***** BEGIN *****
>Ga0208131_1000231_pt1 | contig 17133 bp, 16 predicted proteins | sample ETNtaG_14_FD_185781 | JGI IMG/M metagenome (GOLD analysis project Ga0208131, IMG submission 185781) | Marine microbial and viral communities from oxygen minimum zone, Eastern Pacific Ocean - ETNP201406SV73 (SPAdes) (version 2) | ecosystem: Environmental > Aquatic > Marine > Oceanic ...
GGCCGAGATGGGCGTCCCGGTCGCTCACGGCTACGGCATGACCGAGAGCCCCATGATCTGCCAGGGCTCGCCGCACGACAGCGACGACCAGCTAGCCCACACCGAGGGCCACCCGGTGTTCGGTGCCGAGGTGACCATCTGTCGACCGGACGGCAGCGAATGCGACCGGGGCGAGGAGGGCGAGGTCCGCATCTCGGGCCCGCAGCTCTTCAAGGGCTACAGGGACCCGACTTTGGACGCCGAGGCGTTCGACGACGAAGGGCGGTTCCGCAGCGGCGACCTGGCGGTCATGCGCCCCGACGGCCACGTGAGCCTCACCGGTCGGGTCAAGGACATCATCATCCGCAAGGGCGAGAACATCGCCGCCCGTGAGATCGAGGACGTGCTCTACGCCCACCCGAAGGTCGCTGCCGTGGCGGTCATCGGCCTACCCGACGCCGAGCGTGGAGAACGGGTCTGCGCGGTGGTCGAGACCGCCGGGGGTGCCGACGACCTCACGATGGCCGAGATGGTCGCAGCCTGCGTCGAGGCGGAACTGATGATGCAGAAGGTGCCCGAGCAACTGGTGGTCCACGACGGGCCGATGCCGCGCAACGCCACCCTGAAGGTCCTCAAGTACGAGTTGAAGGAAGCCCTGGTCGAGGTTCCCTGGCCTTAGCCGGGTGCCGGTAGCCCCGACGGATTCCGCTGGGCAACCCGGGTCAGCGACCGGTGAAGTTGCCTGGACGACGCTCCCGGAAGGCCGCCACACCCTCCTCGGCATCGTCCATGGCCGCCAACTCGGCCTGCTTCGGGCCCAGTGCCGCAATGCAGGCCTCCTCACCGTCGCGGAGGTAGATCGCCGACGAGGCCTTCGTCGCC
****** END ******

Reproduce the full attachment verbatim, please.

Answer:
>Ga0208131_1000231_pt1 | contig 17133 bp, 16 predicted proteins | sample ETNtaG_14_FD_185781 | JGI IMG/M metagenome (GOLD analysis project Ga0208131, IMG submission 185781) | Marine microbial and viral communities from oxygen minimum zone, Eastern Pacific Ocean - ETNP201406SV73 (SPAdes) (version 2) | ecosystem: Environmental > Aquatic > Marine > Oceanic ...
GGCCGAGATGGGCGTCCCGGTCGCTCACGGCTACGGCATGACCGAGAGCCCCATGATCTGCCAGGGCTCGCCGCACGACAGCGACGACCAGCTAGCCCACACCGAGGGCCACCCGGTGTTCGGTGCCGAGGTGACCATCTGTCGACCGGACGGCAGCGAATGCGACCGGGGCGAGGAGGGCGAGGTCCGCATCTCGGGCCCGCAGCTCTTCAAGGGCTACAGGGACCCGACTTTGGACGCCGAGGCGTTCGACGACGAAGGGCGGTTCCGCAGCGGCGACCTGGCGGTCATGCGCCCCGACGGCCACGTGAGCCTCACCGGTCGGGTCAAGGACATCATCATCCGCAAGGGCGAGAACATCGCCGCCCGTGAGATCGAGGACGTGCTCTACGCCCACCCGAAGGTCGCTGCCGTGGCGGTCATCGGCCTACCCGACGCCGAGCGTGGAGAACGGGTCTGCGCGGTGGTCGAGACCGCCGGGGGTGCCGACGACCTCACGATGGCCGAGATGGTCGCAGCCTGCGTCGAGGCGGAACTGATGATGCAGAAGGTGCCCGAGCAACTGGTGGTCCACGACGGGCCGATGCCGCGCAACGCCACCCTGAAGGTCCTCAAGTACGAGTTGAAGGAAGCCCTGGTCGAGGTTCCCTGGCCTTAGCCGGGTGCCGGTAGCCCCGACGGATTCCGCTGGGCAACCCGGGTCAGCGACCGGTGAAGTTGCCTGGACGACGCTCCCGGAAGGCCGCCACACCCTCCTCGGCATCGTCCATGGCCGCCAACTCGGCCTGCTTCGGGCCCAGTGCCGCAATGCAGGCCTCCTCACCGTCGCGGAGGTAGATCGCCGACGAGGCCTTCGTCGCC